Story and photography by Jim Clark
Like most nature photography instructors, I arrive several days prior to a workshop to scout the area. I check on the condition of the sites where I will be taking my students and search for new ones as well. I take the time to see how the light illuminates a scene at different times of day and determine the best perspective and time for my students to photograph there. These days also afford me time to photograph on my own and to reconnect with and savor nature.
On scouting trips before my workshops along Virginia’s eastern shore, I make time to walk the Chincoteague National Wildlife Refuge’s wildlife loop drive. The drive is closed to vehicles until after 3 p.m., making it a great opportunity to get my daily steps in while exploring the refuge without worrying about traffic.
The loop is a perfect 3.1 miles in length and winds through major habitat types of the refuge. With a few spur trails leading off from the main loop, there is always a new and different route to explore. Whether I hike the loop in the morning or afternoon, I’m going to find something to photograph — or better yet, experience.
During these walks, my lens of choice is an 80-400mm telephoto zoom. This lens has vibration reduction and is quick, silent and sharp. While lacking the wide-angle range, this focal length challenges me to isolate on segments of the bigger scene. When I explore the loop during the late morning or mid-afternoon hours when the contrast is high, this zoom range also helps me to isolate on backlit compositions.
During these high-contrast hours, I search primarily for backlit translucent subjects such as leaves, but I’m also looking for silhouettes and subjects in shade.
For backlit subjects, I check my histogram to make sure I haven’t overexposed the highlights. Reviewing the composition on the camera’s LCD monitor with my loupe helps me see how sharp and composed the image is. It’s that simple in terms of techniques.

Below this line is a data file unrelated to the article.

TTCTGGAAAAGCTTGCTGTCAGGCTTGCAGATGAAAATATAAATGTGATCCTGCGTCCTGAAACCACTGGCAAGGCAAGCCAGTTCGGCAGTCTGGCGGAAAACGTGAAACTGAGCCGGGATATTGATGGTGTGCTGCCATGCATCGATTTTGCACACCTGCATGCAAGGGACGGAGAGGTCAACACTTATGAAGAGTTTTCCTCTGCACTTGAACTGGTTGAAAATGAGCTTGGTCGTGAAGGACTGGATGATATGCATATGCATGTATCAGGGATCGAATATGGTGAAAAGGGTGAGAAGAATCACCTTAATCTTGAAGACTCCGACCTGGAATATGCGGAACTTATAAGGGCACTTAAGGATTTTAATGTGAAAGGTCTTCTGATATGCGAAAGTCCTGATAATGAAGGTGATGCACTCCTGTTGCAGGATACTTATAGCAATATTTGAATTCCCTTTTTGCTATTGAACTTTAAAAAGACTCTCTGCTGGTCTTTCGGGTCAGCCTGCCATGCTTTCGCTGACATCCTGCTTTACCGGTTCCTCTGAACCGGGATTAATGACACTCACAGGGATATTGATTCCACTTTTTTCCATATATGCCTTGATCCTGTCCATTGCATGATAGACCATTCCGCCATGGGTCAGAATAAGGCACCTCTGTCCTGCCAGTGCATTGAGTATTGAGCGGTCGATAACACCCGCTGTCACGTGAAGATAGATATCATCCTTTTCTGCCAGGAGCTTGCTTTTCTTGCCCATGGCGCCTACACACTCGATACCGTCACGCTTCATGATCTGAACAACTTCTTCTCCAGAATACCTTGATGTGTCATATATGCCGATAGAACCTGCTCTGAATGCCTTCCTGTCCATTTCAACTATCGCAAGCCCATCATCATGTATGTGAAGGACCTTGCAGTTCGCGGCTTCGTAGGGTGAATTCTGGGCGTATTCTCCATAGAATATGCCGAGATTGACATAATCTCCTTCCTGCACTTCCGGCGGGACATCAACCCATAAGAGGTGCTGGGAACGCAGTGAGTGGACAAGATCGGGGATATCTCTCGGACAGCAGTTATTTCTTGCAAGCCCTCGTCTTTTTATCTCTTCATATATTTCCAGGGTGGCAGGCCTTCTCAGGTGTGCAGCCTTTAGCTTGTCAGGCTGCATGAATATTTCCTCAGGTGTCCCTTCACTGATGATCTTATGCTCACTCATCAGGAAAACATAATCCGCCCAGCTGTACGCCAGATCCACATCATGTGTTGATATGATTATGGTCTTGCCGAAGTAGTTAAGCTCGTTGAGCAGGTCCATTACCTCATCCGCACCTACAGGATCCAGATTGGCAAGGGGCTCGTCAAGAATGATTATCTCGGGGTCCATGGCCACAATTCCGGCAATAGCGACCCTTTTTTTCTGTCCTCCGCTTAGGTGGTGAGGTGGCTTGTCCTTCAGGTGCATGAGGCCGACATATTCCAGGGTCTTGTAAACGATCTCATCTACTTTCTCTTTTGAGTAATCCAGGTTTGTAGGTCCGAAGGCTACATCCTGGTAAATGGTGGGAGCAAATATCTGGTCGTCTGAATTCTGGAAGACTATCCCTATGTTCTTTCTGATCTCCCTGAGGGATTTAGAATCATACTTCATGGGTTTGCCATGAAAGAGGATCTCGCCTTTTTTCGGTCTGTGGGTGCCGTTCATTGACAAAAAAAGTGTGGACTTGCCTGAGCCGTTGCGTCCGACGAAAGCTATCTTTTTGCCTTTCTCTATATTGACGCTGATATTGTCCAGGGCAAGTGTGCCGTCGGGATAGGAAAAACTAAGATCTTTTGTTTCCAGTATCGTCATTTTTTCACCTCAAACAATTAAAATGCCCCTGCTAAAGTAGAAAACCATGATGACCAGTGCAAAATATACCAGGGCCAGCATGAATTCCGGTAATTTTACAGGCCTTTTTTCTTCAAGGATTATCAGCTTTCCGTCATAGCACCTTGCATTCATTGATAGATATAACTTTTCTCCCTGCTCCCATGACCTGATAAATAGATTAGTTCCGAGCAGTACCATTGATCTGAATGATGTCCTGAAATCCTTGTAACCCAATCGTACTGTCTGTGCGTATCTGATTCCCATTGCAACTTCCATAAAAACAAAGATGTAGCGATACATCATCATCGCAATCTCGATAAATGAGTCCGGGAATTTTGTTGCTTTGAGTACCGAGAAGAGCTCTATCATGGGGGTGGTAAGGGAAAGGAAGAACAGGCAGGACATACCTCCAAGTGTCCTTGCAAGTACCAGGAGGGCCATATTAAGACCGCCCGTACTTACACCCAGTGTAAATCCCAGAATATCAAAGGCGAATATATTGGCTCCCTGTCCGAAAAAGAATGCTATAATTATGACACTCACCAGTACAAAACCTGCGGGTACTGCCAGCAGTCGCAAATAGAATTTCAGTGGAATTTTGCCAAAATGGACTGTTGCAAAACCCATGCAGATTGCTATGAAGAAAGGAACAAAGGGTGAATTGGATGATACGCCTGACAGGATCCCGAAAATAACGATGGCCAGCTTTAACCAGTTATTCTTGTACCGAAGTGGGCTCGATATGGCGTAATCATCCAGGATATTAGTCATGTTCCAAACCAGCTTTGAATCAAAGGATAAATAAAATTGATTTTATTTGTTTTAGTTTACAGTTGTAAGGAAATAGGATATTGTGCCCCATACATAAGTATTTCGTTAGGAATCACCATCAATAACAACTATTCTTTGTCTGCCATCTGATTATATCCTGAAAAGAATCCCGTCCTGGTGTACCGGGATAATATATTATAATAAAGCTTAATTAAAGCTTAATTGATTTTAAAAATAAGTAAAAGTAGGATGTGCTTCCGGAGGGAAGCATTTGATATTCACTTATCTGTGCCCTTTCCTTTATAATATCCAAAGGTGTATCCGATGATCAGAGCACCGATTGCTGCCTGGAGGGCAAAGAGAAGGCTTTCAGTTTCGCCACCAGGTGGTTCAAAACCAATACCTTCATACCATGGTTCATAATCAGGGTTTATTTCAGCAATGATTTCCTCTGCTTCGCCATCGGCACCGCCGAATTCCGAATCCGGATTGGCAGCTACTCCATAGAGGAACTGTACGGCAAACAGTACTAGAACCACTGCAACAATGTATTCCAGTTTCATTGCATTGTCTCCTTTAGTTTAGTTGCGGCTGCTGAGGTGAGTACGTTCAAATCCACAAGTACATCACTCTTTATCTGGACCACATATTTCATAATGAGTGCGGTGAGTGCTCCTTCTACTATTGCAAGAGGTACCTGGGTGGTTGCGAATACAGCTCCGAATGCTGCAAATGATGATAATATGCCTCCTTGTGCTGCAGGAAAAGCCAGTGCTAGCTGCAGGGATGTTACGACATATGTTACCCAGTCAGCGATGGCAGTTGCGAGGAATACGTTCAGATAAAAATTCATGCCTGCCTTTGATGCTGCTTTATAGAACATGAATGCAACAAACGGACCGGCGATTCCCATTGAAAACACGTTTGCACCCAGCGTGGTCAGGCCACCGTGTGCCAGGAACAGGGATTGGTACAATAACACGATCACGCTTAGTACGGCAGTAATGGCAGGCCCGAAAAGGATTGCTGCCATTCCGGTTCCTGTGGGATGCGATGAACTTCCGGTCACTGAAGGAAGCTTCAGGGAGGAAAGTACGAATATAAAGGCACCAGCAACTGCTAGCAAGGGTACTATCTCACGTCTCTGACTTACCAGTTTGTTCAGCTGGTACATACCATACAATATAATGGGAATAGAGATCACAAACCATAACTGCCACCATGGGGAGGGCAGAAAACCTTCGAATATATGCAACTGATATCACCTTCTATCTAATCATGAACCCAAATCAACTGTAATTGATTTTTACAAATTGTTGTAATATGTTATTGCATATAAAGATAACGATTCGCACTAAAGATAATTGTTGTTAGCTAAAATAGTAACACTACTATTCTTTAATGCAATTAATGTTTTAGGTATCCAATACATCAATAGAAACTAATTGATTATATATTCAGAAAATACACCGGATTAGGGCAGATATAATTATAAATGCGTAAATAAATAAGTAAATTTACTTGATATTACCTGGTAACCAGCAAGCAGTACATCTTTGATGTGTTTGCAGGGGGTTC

The challenge, of course, is discovering backlit subjects that stand out from the rest of the scene. I search for compositions with a clean, unobtrusive background that is complimentary to the primary subject.
If I want to add a wide-angle component, I’ll sometimes carry a 28-300mm telephoto zoom. While on a national wildlife refuge, I’m forever the optimist. I just might encounter a special wildlife moment where the extra reach of the 80-400mm would work best.
A technique I recommend to workshop attendees is to turn around and walk the other way when they hike a loop trail or path. The light will be different, and they just might see something they missed going in the other direction. Even the same subject they photographed going one way might turn out to be even better at a different angle. Another bonus is that you add more steps to your daily count! Staying fit and capturing great images — you can’t beat that combination.
A past NANPA president and contributing editor for Outdoor Photographer, Jim Clark is a nature photography instructor for the Chincoteague Bay Field Station, Wallops Island, Virginia. The author/photographer of six books, Jim is particularly proud of two children’s books he did with his son Carson. Jim was also a major contributor to the book Coal Country. Jim’s website is www.jimclarkphoto.com, his blog, www.jimclarkphoto.wordpress.com, and you can visit him on Facebook.